In physics and chemistry, the properties of gases have been a subject of study for many years. The behavior of gases is described by several laws, including Boyle’s Law and Charles’s Law. The two laws relate to the physical properties of gases, and when working with them, certain quantities are held constant. In this article, we will explore which quantity is held constant when working with Boyle’s Law and Charles’s Law.

## Boyle’s Law

Boyle’s Law is a fundamental principle of the physical properties of gases. It states that the volume of a given amount of gas held at a constant temperature varies inversely with the applied pressure when the temperature and mass are constant. This means that when pressure is increased, the volume of a given amount of gas decreases proportionally. Conversely, when pressure is decreased, the volume of a given amount of gas increases proportionally.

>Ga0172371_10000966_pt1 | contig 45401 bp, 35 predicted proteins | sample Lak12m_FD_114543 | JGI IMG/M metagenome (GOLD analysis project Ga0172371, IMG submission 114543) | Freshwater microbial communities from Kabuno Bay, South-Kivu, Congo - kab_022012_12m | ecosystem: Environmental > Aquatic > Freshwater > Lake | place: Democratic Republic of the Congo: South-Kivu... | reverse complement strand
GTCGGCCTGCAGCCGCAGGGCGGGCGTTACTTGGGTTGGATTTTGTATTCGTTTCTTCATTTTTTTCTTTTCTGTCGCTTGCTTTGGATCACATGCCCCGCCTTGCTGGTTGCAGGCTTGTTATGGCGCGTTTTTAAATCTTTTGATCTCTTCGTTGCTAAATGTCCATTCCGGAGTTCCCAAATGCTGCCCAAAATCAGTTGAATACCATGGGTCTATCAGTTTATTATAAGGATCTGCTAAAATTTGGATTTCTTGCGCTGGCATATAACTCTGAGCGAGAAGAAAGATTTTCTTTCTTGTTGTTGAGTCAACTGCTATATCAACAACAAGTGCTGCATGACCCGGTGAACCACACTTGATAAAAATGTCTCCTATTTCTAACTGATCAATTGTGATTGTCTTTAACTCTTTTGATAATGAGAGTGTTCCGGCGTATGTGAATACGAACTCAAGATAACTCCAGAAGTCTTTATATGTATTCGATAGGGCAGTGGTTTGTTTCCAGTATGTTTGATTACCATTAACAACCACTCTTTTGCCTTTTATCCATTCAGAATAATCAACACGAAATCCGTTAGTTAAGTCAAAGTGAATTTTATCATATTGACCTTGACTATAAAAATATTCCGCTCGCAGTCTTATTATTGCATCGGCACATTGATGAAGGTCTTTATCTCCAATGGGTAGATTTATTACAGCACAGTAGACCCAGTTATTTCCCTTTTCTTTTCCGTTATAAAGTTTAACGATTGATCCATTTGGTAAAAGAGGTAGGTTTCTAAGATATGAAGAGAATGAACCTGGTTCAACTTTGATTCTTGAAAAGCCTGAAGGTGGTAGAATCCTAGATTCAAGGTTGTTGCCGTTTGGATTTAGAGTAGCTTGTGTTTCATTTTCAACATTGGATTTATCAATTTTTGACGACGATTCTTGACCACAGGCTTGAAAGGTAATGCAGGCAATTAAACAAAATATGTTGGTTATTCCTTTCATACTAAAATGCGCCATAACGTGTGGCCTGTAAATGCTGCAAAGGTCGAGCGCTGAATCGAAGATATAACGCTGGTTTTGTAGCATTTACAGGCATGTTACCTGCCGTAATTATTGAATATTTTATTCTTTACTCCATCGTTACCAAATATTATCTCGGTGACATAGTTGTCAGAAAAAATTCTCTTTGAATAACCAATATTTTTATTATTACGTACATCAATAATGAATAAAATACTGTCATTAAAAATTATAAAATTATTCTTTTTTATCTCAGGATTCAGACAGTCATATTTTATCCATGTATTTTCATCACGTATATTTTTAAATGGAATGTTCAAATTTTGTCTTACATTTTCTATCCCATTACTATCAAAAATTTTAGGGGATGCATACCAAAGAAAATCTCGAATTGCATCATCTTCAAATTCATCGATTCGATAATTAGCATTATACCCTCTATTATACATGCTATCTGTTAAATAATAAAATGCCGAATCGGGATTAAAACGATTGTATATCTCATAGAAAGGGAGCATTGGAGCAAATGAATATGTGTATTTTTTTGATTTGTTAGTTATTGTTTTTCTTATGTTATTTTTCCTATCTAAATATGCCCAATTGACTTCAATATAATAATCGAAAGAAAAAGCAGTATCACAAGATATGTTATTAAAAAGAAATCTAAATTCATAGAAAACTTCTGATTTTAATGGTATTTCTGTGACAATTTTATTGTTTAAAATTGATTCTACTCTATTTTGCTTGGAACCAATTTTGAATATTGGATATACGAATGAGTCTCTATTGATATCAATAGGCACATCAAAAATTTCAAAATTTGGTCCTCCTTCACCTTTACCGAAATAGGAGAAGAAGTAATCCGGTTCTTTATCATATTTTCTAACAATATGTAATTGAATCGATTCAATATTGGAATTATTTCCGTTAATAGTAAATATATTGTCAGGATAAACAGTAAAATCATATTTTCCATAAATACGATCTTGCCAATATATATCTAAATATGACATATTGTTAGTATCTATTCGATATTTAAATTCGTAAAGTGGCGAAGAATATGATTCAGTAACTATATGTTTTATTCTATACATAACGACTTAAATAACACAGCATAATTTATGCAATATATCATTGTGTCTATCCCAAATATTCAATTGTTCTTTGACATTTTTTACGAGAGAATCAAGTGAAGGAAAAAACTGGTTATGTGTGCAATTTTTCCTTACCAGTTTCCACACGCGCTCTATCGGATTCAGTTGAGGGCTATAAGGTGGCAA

When working with Boyle’s Law, temperature is held constant. This is because temperature affects the kinetic energy of gas molecules and can change the number of collisions between gas molecules. If the temperature were not constant, it would be challenging to determine the effect of pressure on the volume of a gas.

For example, suppose we have a glass syringe with a piston placed at the top of it. The syringe contains air, and we know that the initial volume of the air inside the syringe is 20 ml. If we apply pressure to the piston, the volume of the air inside the syringe will decrease. If the pressure applied is doubled, the volume of the air will reduce to 10ml, as per Boyle’s Law. The temperature of the air in the syringe is kept constant throughout the process.

## Charles’s Law

Charles’s law is a concept in chemistry and physics that relates the temperature and volume of a gas at a constant pressure. It states that the volume of a gas held at a constant pressure increases or decreases proportionally with the temperature of the gas, provided that the mass and pressure of the gas are kept constant.